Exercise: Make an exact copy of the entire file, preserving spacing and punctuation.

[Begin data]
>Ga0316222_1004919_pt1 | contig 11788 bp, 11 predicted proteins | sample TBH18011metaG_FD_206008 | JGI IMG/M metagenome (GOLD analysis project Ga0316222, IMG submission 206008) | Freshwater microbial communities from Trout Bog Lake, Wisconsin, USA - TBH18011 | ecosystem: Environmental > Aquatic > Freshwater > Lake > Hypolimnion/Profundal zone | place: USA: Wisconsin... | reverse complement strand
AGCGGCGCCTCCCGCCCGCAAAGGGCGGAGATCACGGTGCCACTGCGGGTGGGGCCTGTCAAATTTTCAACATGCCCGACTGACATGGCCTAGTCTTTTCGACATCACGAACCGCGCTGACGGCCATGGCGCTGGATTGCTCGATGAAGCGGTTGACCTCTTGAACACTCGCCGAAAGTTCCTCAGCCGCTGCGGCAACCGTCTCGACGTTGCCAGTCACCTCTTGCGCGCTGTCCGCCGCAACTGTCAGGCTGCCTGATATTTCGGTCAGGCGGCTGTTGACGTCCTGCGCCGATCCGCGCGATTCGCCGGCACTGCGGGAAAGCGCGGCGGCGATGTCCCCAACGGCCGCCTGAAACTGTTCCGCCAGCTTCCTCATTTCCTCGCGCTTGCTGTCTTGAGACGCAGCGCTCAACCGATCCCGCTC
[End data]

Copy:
>Ga0316222_1004919_pt1 | contig 11788 bp, 11 predicted proteins | sample TBH18011metaG_FD_206008 | JGI IMG/M metagenome (GOLD analysis project Ga0316222, IMG submission 206008) | Freshwater microbial communities from Trout Bog Lake, Wisconsin, USA - TBH18011 | ecosystem: Environmental > Aquatic > Freshwater > Lake > Hypolimnion/Profundal zone | place: USA: Wisconsin... | reverse complement strand
AGCGGCGCCTCCCGCCCGCAAAGGGCGGAGATCACGGTGCCACTGCGGGTGGGGCCTGTCAAATTTTCAACATGCCCGACTGACATGGCCTAGTCTTTTCGACATCACGAACCGCGCTGACGGCCATGGCGCTGGATTGCTCGATGAAGCGGTTGACCTCTTGAACACTCGCCGAAAGTTCCTCAGCCGCTGCGGCAACCGTCTCGACGTTGCCAGTCACCTCTTGCGCGCTGTCCGCCGCAACTGTCAGGCTGCCTGATATTTCGGTCAGGCGGCTGTTGACGTCCTGCGCCGATCCGCGCGATTCGCCGGCACTGCGGGAAAGCGCGGCGGCGATGTCCCCAACGGCCGCCTGAAACTGTTCCGCCAGCTTCCTCATTTCCTCGCGCTTGCTGTCTTGAGACGCAGCGCTCAACCGATCCCGCTC